A very special ordinary day

The sun shines on the colorful tin roofs of the earthen storehouses casting shade on the decorated white walls. Black and red carp lazily swim in their ponds and local elderly couples wearing large rice straw hats nurture their vegetable fields under the shadow of the Yatsugatake Mountains. It’s another ordinary day in the Yamaura.

Rural retreat in
a century-old farmhouse

Imagine a century-old farmhouse with sturdy pillars and beams that retains all the beauty of traditional architecture while offering all the modern comforts. Imagine having it all for yourself and your family. Imagine it up in the mountains, in the middle of a rural village brimming with life.
This is Yamaura Stay. How you experience the stay is up to you. Relax by simply enjoying the peaceful atmosphere of a traditional village straight out of an old tale. Maybe mingle with the locals; join the local grannies and make miso, pickle vegetables or cook the typical dishes of tradition; stroll the narrow alleys of the village with a local grandpa; or even help a farmer with his harvest. Discover an ordinary day for the village, but a very special day on your journey.

What is Yamaura?

Stretching out from the peaks of the Yatsugatake all the way down to where the Suwa valley begins, the Chino area is perched in the foothills of a massive mountain range. The body of the Yatsugatake Mountains, a long-extinct volcano with dozens of peaks (the highest of which reaches a height of 2,899m) embraces the entire region and stands opposite a large body of water called Lake Suwa.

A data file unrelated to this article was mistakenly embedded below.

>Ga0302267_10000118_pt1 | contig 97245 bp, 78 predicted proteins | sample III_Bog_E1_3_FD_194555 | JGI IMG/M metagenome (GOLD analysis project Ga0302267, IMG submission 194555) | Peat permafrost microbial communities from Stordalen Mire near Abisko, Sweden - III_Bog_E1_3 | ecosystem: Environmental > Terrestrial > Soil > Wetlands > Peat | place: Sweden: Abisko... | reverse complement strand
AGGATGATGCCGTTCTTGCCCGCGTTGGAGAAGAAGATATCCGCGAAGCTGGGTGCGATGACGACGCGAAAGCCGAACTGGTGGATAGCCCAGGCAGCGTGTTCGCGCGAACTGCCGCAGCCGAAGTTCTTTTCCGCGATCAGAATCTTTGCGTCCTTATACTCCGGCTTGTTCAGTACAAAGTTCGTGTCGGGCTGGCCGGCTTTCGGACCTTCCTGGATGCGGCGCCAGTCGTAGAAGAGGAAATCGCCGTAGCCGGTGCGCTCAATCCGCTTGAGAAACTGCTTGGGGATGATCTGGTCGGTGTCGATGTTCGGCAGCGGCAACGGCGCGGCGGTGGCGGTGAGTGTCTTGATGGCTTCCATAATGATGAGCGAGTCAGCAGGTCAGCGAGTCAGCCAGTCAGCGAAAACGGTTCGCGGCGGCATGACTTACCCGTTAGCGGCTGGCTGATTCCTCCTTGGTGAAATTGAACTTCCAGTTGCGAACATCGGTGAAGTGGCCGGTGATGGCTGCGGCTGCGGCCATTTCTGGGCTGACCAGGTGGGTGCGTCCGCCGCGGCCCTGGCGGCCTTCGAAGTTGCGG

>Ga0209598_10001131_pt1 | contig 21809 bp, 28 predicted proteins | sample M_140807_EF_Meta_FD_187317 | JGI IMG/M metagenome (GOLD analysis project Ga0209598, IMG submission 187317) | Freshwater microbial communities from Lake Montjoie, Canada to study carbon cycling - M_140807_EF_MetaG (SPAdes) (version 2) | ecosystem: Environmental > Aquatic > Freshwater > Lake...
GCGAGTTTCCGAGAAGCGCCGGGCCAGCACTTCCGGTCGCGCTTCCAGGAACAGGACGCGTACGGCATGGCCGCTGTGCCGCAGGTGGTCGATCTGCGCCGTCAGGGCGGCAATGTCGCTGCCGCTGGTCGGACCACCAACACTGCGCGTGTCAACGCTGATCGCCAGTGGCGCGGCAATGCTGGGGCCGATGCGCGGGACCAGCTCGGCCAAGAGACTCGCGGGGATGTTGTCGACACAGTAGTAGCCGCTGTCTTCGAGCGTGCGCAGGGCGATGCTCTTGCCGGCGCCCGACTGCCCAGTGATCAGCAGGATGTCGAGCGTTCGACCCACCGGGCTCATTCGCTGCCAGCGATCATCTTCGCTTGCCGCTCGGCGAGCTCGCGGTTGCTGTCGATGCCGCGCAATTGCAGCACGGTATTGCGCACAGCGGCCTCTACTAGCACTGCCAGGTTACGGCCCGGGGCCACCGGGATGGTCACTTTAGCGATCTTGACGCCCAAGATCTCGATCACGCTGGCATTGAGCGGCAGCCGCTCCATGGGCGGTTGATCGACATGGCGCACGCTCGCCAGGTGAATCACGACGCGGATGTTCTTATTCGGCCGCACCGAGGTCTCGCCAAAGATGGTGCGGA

Yamaura means “in the mountain’s shadow,” and it is used to describe the rural villages in Chino that stand right under the mountains, as opposed to the urban area that uncoils in the valley around Lake Suwa.

For 10,000 years,
one with the Mountains

People have always inhabited the Yamaura for almost 10,000 years. Numerous elegant artifacts, which date all the way back to the Jomon period (the Japanese stone-age), have been excavated throughout the region, and intangible assets such as the locals’ special relationship with the mountains even now speak of this long-lasting heritage.

Like their Jomon ancestors, the locals lead a life in harmony with nature. In spring, they forage wild vegetables in the satoyama. In summer, they gather the cool waters of mountain streams into ancient waterways to grow rice and vegetables. In autumn, they pick mushrooms and nuts at the base of the mountains and pickle food to preserve until the next green season. In winter, they make use of the cold mountain breeze to produce unique food and crafts such as kanten and frozen tofu. They are one with the Mountains.